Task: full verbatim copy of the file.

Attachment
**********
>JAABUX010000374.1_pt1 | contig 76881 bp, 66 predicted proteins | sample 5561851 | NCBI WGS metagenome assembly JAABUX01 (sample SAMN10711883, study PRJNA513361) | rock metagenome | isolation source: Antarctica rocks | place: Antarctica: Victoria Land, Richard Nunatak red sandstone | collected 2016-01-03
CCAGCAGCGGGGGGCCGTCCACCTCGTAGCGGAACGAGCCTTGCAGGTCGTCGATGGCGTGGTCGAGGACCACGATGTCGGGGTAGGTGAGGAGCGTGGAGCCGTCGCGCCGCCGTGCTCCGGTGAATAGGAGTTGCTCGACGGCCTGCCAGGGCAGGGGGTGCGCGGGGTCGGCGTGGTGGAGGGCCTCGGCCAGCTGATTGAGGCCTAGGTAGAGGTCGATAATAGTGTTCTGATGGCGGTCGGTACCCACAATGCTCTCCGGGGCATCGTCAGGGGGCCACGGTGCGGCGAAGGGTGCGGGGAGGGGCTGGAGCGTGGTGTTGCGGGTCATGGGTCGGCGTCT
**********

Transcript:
>JAABUX010000374.1_pt1 | contig 76881 bp, 66 predicted proteins | sample 5561851 | NCBI WGS metagenome assembly JAABUX01 (sample SAMN10711883, study PRJNA513361) | rock metagenome | isolation source: Antarctica rocks | place: Antarctica: Victoria Land, Richard Nunatak red sandstone | collected 2016-01-03
CCAGCAGCGGGGGGCCGTCCACCTCGTAGCGGAACGAGCCTTGCAGGTCGTCGATGGCGTGGTCGAGGACCACGATGTCGGGGTAGGTGAGGAGCGTGGAGCCGTCGCGCCGCCGTGCTCCGGTGAATAGGAGTTGCTCGACGGCCTGCCAGGGCAGGGGGTGCGCGGGGTCGGCGTGGTGGAGGGCCTCGGCCAGCTGATTGAGGCCTAGGTAGAGGTCGATAATAGTGTTCTGATGGCGGTCGGTACCCACAATGCTCTCCGGGGCATCGTCAGGGGGCCACGGTGCGGCGAAGGGTGCGGGGAGGGGCTGGAGCGTGGTGTTGCGGGTCATGGGTCGGCGTCT